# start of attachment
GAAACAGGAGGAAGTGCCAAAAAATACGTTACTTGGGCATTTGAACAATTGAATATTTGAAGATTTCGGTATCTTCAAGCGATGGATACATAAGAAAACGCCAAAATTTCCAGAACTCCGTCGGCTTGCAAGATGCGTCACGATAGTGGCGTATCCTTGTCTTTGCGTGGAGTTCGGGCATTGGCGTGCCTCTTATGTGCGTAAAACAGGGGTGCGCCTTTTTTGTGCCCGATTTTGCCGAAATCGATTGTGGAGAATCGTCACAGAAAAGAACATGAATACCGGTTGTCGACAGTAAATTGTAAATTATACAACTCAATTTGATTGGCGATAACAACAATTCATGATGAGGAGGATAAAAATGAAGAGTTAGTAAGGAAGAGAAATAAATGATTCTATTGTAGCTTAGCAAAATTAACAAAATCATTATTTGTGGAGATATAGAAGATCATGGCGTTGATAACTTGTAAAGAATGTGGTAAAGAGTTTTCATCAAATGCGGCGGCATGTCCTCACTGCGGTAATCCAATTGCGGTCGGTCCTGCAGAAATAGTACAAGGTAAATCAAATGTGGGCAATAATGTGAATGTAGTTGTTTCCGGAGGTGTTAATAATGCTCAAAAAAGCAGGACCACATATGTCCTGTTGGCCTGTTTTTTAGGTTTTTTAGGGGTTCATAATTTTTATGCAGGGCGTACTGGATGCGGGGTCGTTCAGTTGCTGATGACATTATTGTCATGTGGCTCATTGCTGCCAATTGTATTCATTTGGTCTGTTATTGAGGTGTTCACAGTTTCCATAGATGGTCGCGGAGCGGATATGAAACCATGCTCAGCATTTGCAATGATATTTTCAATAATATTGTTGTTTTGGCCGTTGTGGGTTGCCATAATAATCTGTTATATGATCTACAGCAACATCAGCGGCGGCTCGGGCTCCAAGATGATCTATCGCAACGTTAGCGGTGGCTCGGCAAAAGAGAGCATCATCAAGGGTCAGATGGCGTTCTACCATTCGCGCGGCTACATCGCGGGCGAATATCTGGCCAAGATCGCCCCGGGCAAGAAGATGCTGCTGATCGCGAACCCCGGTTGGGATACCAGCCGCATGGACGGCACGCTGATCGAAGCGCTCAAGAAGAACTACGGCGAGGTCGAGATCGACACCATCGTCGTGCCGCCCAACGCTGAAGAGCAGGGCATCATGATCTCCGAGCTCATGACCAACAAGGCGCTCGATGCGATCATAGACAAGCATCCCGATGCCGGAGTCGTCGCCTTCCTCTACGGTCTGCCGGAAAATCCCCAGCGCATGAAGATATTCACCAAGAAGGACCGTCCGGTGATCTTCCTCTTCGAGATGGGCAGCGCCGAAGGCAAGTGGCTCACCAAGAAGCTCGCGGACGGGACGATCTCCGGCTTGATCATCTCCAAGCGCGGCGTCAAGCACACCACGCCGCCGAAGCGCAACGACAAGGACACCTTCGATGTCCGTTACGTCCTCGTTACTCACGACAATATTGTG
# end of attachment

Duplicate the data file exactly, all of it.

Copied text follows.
GAAACAGGAGGAAGTGCCAAAAAATACGTTACTTGGGCATTTGAACAATTGAATATTTGAAGATTTCGGTATCTTCAAGCGATGGATACATAAGAAAACGCCAAAATTTCCAGAACTCCGTCGGCTTGCAAGATGCGTCACGATAGTGGCGTATCCTTGTCTTTGCGTGGAGTTCGGGCATTGGCGTGCCTCTTATGTGCGTAAAACAGGGGTGCGCCTTTTTTGTGCCCGATTTTGCCGAAATCGATTGTGGAGAATCGTCACAGAAAAGAACATGAATACCGGTTGTCGACAGTAAATTGTAAATTATACAACTCAATTTGATTGGCGATAACAACAATTCATGATGAGGAGGATAAAAATGAAGAGTTAGTAAGGAAGAGAAATAAATGATTCTATTGTAGCTTAGCAAAATTAACAAAATCATTATTTGTGGAGATATAGAAGATCATGGCGTTGATAACTTGTAAAGAATGTGGTAAAGAGTTTTCATCAAATGCGGCGGCATGTCCTCACTGCGGTAATCCAATTGCGGTCGGTCCTGCAGAAATAGTACAAGGTAAATCAAATGTGGGCAATAATGTGAATGTAGTTGTTTCCGGAGGTGTTAATAATGCTCAAAAAAGCAGGACCACATATGTCCTGTTGGCCTGTTTTTTAGGTTTTTTAGGGGTTCATAATTTTTATGCAGGGCGTACTGGATGCGGGGTCGTTCAGTTGCTGATGACATTATTGTCATGTGGCTCATTGCTGCCAATTGTATTCATTTGGTCTGTTATTGAGGTGTTCACAGTTTCCATAGATGGTCGCGGAGCGGATATGAAACCATGCTCAGCATTTGCAATGATATTTTCAATAATATTGTTGTTTTGGCCGTTGTGGGTTGCCATAATAATCTGTTATATGATCTACAGCAACATCAGCGGCGGCTCGGGCTCCAAGATGATCTATCGCAACGTTAGCGGTGGCTCGGCAAAAGAGAGCATCATCAAGGGTCAGATGGCGTTCTACCATTCGCGCGGCTACATCGCGGGCGAATATCTGGCCAAGATCGCCCCGGGCAAGAAGATGCTGCTGATCGCGAACCCCGGTTGGGATACCAGCCGCATGGACGGCACGCTGATCGAAGCGCTCAAGAAGAACTACGGCGAGGTCGAGATCGACACCATCGTCGTGCCGCCCAACGCTGAAGAGCAGGGCATCATGATCTCCGAGCTCATGACCAACAAGGCGCTCGATGCGATCATAGACAAGCATCCCGATGCCGGAGTCGTCGCCTTCCTCTACGGTCTGCCGGAAAATCCCCAGCGCATGAAGATATTCACCAAGAAGGACCGTCCGGTGATCTTCCTCTTCGAGATGGGCAGCGCCGAAGGCAAGTGGCTCACCAAGAAGCTCGCGGACGGGACGATCTCCGGCTTGATCATCTCCAAGCGCGGCGTCAAGCACACCACGCCGCCGAAGCGCAACGACAAGGACACCTTCGATGTCCGTTACGTCCTCGTTACTCACGACAATATTGTG